DOJ steps back on marijuana lawsuit after Bruen

AP Photo/Hans Pennink

Florida Ag Commissioner Nikki Fried is no friend of gun owners, but she does support marijuana legalization. That’s why she filed a lawsuit against the United States government that would, if successful, benefit gun owners who also want to use marijuana for whatever reasons should it be lawful in their states.

Whatever her reason, I’m glad to see it.

Yet there we also knew the Department of Justice would fight against the lawsuit, and that was most definitely the plan.

However, that plan is now on hold in the wake of NYSRPA v. Bruen.

In light of a recent U.S. Supreme Court ruling on gun rights, the Justice Department has asked for more time to respond to a lawsuit challenging the federal ban on medical marijuana patients purchasing and possessing firearms.

That suit, which was brought about by Florida Agriculture Commissioner and Democratic gubernatorial candidate Nikki Fried, along with a handful of other plaintiffs, argues that federal policy barring people who admit to using cannabis in compliance with state laws is unconstitutional. DOJ was initially due to file its respond to the suit last week, but a Supreme Court ruling in a New York case has led the Biden administration to request an extension in the deadline for its filing in cannabis dispute, and the plaintiffs have agreed.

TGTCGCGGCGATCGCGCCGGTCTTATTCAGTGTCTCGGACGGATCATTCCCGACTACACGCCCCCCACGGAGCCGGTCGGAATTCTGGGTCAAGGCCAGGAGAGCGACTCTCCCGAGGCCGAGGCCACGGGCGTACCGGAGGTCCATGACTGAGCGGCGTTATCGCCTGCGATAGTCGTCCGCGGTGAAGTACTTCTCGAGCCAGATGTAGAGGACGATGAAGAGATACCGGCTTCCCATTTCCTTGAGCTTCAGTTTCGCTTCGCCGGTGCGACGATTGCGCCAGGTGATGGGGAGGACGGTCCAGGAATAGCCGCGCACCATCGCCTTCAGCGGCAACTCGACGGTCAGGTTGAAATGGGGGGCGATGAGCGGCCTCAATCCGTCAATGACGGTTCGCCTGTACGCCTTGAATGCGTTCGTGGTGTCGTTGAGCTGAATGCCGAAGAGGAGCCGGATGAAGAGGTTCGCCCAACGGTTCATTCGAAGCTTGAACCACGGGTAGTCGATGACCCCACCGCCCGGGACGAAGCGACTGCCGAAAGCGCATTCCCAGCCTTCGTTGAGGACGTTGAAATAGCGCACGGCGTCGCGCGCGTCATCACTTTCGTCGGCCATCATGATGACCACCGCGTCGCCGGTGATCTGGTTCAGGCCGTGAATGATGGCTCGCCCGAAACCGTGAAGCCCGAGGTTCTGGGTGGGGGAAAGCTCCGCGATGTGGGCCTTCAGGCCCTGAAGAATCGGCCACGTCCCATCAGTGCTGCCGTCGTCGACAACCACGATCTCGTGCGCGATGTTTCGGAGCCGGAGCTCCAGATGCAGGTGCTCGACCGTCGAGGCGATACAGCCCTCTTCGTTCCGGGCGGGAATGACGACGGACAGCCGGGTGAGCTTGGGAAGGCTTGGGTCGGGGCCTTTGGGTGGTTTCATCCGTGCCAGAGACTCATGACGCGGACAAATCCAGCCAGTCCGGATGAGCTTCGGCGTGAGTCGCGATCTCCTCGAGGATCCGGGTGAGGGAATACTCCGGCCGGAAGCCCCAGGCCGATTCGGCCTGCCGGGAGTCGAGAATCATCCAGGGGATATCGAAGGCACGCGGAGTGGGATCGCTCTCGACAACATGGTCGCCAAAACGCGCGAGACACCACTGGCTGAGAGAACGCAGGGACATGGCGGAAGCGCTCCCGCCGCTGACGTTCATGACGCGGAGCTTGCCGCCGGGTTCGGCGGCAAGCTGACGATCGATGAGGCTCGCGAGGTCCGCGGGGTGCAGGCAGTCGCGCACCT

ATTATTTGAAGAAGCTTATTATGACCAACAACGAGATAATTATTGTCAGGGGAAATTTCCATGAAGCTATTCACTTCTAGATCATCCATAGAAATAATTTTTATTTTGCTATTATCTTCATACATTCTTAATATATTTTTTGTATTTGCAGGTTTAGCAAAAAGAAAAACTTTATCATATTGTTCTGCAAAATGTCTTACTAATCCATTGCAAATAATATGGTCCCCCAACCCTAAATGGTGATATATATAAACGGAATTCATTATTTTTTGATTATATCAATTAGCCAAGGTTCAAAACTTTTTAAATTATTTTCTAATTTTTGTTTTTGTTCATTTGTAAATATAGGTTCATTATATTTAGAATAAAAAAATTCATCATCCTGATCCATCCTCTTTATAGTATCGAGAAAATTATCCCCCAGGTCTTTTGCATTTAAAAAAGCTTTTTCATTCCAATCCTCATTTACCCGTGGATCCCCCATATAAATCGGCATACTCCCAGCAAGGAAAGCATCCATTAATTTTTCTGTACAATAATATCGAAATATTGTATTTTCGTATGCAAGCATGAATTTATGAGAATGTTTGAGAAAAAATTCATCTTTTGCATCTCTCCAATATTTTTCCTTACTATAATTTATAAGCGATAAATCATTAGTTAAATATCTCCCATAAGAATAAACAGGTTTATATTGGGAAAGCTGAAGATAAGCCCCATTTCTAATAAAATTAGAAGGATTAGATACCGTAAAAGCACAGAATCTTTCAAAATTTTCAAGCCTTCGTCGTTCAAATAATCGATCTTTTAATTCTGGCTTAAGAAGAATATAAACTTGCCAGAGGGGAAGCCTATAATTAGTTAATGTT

An attorney for the plaintiffs told Marijuana Moment that they are also aware of possible implications of the new Supreme Court ruling on their case, and that they intend to file an amended complaint in light of that. That’s part of the reasoning behind their decision not to contest DOJ’s deadline extension request.

Now, I never really thought about it, but based on the Bruen opinion, the laws prohibiting a lawful marijuana user from possessing a firearm may well not hold up to challenge.

After all, Bruen lays out a “text and history” approach to the Second Amendment, and I’m unaware of any history or text from when the Second Amendment was laid out that would support prohibiting people following state law from being able to own a gun.

Obviously, such a case would need to be laid out in court, though, which is part of what the Department of Justice is likely looking to do. They simply need to find evidence and prepare themselves for the post-Bruen environment.

Or, they may decide they can’t defend the law as it stands, which would be even better from a Second Amendment standpoint.

Either way, this is pretty good evidence that the Bruen decision may have a small impact on the law challenged in court, but it may be potentially huge for the Second Amendment going forward. Frankly, the judicial environment for gun cases over the next few years should be rather interesting to behold.

Bruen may impact law-abiding marijuana users and millions of other Americans. In fact, I expect a lot of laws will now get challenged specifically because of Bruen.

Like I said, it’s going to be interesting, to say the least.